Could Facebook and Twitter use hurt your organization’s productivity? Does your organization block these Social Media sites to keep this from happening? It seems that over half of all U.S. companies block these sites according to a recent DigitalMediaWire article. That’s not to say that an organization may be using an official Twitter or Facebook account, but they are blocking these sites for personal use during business hours. Some of these companies may have other valid reasons for blocking these sites, but there does appear to be a belief that filtering certain sites on the Internet will keep productivity high among employees. As a matter of fact, I was recently asked to play an advisory role for a large Fortune 500 company in Houston as they decided this very topic. I’ll tell you what they decided at the end of this article.
So does Social Media use actually hurt productivity? In the last 6 months I’ve read several articles and studies that say that the opposite is true, allowing time for staff to check their personal Twitter or Facebook account may actually increase productivity. This may seem counter intuitive, but keep this in mind; when the telephone and email were introduced to the work place, many people thought that productivity would surely decrease. A few years ago, Dr. Brent Coker of the University of Melbourne did a study and found that, “people who do use the Internet for fun at work – within a reasonable limit of less than 20% of their total time in the office – are more productive by about 9% than those who don’t.” This raises a point worth mentioning here; a responsible Social Media/Internet use policy should be in place to set reasonable boundaries, not only for time limits, but on what sites are viewed and how these sites are used. So a reasonable amount of time on the Internet, though it may temporarily take time away from work tasks, may actually help with the quantity and quality of work.
Productivity isn’t measure of how much time a person is working on a task, but how much of the task gets accomplished in a given amount of time. If a lumber jack doesn’t take time to “sharpen his axe”, he can keep swinging all he wants, but as his axe dulls, he will see less fallen trees. The person who takes time to keep his axe sharp will always out produce his well meaning lumberjack companion. In the same way productivity studies show that humans have a limited capacity to concentrate on a task before the quality and the quantity of their work is diminished.
It is my belief that people who waste time are going to regardless of Internet filters or policies. If a filter doesn’t allow Facebook or Twitter, a person can simply reach for their trusty smart phone and waste the day away. A filter or a policy can never take the place of solid management and/or a hard working employee. So should all companies open up Social Media for personal use during business hours? No. Some companies have many other valid reasons for blocking the use of Social Media or even the entire Internet while at work. The company I advised is in the process of finalizing their new Social Media and Internet use policy, but plans on opening Social Media sites up for personal use during business hours to the majority of its employees. They see this as a way to continue to attract great employees, and to keep its workforce happier and in turn more productive. Sure there were and are naysayers, but it appears that this is the way of the future. After all, email and the phone seem to be heading out the door in place of more interactive and connected Social Media communication tools.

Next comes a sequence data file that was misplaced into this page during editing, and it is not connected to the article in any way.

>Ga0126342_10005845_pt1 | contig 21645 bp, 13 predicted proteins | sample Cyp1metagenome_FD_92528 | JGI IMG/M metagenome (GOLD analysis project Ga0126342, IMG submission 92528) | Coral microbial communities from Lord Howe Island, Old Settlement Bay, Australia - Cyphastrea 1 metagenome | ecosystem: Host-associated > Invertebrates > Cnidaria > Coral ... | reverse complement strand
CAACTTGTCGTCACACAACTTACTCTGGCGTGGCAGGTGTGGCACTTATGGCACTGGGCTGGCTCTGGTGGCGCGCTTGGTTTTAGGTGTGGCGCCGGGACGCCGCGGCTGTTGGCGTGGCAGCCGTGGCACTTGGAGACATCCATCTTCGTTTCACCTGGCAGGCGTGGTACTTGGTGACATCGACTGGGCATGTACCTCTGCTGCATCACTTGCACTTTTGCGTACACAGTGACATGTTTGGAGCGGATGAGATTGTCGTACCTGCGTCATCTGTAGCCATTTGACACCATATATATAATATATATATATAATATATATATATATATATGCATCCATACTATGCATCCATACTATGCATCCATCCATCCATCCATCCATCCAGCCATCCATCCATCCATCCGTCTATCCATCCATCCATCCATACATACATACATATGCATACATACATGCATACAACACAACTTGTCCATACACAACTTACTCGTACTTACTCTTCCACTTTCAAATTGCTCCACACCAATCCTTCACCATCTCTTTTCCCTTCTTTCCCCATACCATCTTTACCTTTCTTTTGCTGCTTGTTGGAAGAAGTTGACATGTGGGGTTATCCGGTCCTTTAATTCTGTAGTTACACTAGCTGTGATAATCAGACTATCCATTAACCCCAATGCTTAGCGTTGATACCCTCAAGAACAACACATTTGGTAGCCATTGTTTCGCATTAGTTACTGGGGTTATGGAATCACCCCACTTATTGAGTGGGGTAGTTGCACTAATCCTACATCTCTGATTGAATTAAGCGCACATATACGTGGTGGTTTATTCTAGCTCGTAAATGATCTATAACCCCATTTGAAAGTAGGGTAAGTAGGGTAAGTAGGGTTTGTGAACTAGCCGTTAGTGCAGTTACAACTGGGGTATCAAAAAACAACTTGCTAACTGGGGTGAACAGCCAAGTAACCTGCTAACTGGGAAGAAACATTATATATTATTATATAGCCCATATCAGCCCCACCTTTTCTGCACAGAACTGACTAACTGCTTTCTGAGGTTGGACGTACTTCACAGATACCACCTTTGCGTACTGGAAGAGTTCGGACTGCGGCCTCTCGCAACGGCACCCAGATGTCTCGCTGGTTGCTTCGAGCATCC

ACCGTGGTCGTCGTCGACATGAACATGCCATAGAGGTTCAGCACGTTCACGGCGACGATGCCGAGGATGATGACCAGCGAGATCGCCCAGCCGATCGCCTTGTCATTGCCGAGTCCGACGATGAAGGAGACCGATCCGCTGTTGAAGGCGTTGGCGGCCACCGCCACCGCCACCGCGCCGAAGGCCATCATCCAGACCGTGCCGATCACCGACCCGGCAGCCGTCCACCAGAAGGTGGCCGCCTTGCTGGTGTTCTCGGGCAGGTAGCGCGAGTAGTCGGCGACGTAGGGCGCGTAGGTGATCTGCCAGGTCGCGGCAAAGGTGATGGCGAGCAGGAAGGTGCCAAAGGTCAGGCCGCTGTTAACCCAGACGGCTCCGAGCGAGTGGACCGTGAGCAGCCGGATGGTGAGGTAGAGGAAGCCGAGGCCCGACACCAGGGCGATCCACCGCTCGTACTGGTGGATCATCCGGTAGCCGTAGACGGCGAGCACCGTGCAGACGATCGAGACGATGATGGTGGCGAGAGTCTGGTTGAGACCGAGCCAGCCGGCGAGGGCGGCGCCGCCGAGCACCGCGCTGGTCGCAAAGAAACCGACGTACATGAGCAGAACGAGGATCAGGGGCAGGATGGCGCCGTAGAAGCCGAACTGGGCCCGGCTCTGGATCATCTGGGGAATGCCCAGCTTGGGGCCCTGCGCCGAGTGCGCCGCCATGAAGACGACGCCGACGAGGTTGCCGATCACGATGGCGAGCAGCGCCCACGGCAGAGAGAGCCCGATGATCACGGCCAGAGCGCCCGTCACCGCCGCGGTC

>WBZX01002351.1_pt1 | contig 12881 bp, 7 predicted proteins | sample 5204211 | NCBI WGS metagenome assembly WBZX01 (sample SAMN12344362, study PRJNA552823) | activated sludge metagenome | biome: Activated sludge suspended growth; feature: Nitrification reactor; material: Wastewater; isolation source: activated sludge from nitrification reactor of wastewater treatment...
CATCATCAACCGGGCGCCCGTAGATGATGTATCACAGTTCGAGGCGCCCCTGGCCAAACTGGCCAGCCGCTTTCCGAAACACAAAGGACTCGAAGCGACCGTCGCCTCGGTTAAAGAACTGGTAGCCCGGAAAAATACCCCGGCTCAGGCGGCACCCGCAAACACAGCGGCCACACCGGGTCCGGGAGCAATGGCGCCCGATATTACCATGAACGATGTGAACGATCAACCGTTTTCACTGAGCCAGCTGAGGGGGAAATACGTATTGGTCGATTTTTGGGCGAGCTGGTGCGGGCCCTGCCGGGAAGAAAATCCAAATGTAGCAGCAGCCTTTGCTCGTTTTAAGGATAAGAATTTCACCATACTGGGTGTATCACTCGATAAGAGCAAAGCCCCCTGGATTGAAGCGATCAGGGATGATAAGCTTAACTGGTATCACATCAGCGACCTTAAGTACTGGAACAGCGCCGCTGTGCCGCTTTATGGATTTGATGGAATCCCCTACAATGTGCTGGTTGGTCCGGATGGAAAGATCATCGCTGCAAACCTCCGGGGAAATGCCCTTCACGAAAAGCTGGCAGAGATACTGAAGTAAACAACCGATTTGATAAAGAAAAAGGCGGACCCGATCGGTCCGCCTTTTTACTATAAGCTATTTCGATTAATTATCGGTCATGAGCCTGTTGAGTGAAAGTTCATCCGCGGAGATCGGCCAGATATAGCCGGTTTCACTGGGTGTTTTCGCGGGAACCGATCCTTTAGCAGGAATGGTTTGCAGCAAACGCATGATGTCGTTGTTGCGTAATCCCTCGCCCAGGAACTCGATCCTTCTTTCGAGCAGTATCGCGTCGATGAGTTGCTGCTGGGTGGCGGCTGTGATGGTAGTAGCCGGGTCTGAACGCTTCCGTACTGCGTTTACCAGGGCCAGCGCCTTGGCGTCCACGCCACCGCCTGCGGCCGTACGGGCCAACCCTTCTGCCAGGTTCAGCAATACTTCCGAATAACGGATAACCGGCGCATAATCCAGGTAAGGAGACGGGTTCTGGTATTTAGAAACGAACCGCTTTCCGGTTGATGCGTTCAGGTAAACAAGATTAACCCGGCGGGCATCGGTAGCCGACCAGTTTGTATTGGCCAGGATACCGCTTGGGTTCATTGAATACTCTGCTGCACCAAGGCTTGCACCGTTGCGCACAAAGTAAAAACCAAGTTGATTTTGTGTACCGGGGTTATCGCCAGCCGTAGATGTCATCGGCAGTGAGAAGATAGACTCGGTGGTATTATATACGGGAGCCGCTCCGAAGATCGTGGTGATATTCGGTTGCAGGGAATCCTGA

Written by: Doran Woods
Are you using Social Media (Twitter, Facebook, Google+, YouTube) to connect with others as well as to get your message out? People have many differing views on Social Media; some ignore it, some dislike it, others embrace it while still others can become addicted to it. Heres the reality: whether we use it or not, many of our family members, friends, church members and customers do. They not only use Social Media, but their day to day lives are heavily influenced by it.
We shouldn’t think of Social Media as a replacement to our normal avenues of communication (though this is a topic we will discuss in the future). Think of it rather as an enhancement to what we are already doing. It is about relationships. It allows us to connect to people in our community and beyond with very little effort and typically zero financial obligation.
Many companies, churches, and small businesses are embracing Social Media, allowing them to get their message out without having to rely solely on traditional and usually very expensive means of mass communicating, ala TV commercials, newspaper ads, billboards, etc.
One-on-one contact has always been one of the most successful ways of getting our messages out, but typically communicating in this manner is very slow. Now with Social Media, a small post or quick video about an event, sermon series, mission opportunity can reach hundreds or even millions in minutes. Communicating via Social Media can be very personal as well, for instance, 1 and 5 married couples today meet online through Social Media. Think today how you might better serve your members by harnessing the power of Social Media.
Written by: Doran Woods